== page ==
On February 16th 2010, Federal Finance Minister Jim Flaherty announced three changes to the mortgage insurance rules, which will come into effect on April 19th 2010.
1. Minimum down payment requirements for non-owner-occupied homes will increase to 20% from 5%, and the way that rental income is considered has been scaled back as well. This will have the most dramatic impact on real estate investors having to make more of a down payment and use less potential rental income for qualifying purposes will displace many new real estate investors, who only make up around 4% of all mortgage consumers in Canada.
2. All borrowers will have to meet stricter qualification standards for a five-year fixed-rate mortgage. But by providing the required documentation , you're much more likely to be approved for a mortgage based on you income. The trouble is that if you cannot prove your income, you pose a higher risk in the eyes of lenders. The riskier the borrower, the higher the interest rate you will be required to pay. The average difference between a discounted three and five year rate is only between 0.30% and 0.49%, this should not significantly impact the average mortgage applicant.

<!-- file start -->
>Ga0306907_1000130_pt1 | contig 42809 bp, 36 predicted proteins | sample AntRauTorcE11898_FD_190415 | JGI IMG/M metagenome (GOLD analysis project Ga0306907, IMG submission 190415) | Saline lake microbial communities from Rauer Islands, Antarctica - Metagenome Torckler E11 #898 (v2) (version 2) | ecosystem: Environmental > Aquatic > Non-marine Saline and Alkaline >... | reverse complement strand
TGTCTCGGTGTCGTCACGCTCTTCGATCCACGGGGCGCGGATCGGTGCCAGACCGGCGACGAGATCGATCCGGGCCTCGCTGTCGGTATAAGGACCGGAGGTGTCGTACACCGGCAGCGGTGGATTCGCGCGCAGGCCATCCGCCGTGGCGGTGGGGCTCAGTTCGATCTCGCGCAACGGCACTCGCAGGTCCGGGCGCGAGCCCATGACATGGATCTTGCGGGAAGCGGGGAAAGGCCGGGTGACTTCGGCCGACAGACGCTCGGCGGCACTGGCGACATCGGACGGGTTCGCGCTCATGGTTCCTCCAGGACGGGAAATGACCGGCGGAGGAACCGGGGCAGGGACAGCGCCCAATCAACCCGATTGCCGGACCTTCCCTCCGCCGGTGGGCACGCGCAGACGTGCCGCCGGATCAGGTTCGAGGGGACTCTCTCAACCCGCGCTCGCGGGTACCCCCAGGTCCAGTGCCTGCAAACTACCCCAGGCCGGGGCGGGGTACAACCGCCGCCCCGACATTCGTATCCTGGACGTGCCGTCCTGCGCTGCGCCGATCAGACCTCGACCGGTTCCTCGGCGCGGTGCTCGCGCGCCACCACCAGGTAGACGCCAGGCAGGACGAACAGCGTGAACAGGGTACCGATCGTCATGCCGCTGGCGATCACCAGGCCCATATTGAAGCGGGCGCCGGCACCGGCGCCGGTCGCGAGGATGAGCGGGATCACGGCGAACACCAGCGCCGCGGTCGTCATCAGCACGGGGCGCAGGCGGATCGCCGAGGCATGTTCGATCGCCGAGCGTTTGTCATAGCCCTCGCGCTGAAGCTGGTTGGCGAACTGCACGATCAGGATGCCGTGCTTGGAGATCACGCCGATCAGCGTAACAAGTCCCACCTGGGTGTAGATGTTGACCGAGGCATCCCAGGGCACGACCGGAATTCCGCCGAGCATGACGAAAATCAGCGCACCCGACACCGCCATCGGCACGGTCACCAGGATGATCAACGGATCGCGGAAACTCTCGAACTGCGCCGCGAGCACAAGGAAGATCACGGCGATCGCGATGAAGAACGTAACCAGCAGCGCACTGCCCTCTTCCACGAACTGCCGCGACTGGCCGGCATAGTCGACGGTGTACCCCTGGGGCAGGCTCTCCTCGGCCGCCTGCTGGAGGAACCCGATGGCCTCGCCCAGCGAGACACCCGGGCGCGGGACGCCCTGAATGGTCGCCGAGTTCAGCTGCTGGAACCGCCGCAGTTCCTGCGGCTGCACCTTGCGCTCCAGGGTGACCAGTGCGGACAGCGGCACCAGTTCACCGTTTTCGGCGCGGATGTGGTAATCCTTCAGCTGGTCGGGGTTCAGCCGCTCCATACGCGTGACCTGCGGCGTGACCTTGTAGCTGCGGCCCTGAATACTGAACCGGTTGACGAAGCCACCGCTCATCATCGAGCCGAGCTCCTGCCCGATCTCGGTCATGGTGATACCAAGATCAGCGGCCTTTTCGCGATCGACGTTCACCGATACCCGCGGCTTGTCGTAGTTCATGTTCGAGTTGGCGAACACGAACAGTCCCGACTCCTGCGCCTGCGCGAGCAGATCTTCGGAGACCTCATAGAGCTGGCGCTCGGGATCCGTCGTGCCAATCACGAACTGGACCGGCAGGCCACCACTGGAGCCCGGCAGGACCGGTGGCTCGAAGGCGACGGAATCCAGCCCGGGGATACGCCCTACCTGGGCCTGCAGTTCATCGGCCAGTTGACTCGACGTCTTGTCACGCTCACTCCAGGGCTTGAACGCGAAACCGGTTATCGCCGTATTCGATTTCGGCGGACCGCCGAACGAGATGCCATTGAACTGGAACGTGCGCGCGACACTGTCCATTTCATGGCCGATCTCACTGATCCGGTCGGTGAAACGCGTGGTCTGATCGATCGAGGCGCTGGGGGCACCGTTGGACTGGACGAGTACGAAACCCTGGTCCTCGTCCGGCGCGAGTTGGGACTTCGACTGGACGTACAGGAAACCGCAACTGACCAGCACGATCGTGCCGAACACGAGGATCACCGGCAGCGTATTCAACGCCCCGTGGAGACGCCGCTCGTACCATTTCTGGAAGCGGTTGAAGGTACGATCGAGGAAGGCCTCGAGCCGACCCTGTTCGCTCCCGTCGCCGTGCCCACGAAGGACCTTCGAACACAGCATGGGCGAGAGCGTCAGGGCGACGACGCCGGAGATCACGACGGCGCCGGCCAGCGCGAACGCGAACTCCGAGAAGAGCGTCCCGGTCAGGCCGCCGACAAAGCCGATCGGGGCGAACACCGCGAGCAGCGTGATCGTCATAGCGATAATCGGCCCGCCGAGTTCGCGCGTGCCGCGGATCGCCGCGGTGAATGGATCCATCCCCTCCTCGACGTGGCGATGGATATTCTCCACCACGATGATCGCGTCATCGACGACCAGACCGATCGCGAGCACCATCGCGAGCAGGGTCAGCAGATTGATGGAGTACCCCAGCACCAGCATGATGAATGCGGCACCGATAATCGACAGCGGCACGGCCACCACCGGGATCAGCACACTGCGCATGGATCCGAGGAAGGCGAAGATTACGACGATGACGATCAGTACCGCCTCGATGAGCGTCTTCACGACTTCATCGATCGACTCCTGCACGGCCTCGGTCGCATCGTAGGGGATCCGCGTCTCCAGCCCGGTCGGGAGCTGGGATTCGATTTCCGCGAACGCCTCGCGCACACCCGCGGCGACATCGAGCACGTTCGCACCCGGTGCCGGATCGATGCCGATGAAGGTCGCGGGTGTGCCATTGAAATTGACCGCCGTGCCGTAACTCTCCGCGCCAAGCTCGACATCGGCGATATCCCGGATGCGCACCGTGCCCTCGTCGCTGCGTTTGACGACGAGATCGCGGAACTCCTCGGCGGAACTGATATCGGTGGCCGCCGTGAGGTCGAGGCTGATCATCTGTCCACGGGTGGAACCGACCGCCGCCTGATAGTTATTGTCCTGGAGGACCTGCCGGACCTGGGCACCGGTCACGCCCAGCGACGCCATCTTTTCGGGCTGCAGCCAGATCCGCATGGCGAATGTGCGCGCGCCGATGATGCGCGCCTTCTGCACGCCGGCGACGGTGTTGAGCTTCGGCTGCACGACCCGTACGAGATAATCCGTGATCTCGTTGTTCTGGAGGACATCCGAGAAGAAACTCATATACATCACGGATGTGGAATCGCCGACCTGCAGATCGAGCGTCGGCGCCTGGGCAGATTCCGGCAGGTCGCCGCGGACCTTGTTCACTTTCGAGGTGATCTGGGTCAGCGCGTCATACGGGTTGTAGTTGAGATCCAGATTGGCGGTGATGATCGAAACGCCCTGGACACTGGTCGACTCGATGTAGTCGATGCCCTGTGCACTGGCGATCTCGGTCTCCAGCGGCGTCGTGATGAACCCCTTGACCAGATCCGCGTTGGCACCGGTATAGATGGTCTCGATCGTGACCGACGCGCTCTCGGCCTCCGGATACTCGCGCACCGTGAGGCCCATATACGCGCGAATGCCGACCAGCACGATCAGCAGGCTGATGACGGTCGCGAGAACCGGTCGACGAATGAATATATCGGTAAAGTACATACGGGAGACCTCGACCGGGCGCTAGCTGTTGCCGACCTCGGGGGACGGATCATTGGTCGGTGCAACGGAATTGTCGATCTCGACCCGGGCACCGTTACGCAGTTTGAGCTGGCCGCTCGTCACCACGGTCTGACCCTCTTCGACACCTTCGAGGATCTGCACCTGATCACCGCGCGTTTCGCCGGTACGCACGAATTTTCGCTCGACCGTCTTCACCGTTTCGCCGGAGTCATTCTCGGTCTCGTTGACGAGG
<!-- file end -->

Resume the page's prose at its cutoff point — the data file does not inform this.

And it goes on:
3. The maximum amount Canadians can withdraw when refinancing their mortgages will be reduced from 95% to 90% of the value of their homes. This change will likely have the most impact on those Canadians who have a current government-backed insured mortgage and would like to take advantage of the equity in their home to consolidate some debit in the future.
Prior to the announcement there was wide-spread speculation that the government was going to change current mortgage policies to include a minimum 10% down payment, an increase from the current 5% and a reduction in amortization from a maximum of 35 years to 30 years. Luckily for first-time buyer these rumours have not proven to be true.
Information collected from Steve Chittick, Dominion Lending Centres Homestead Financial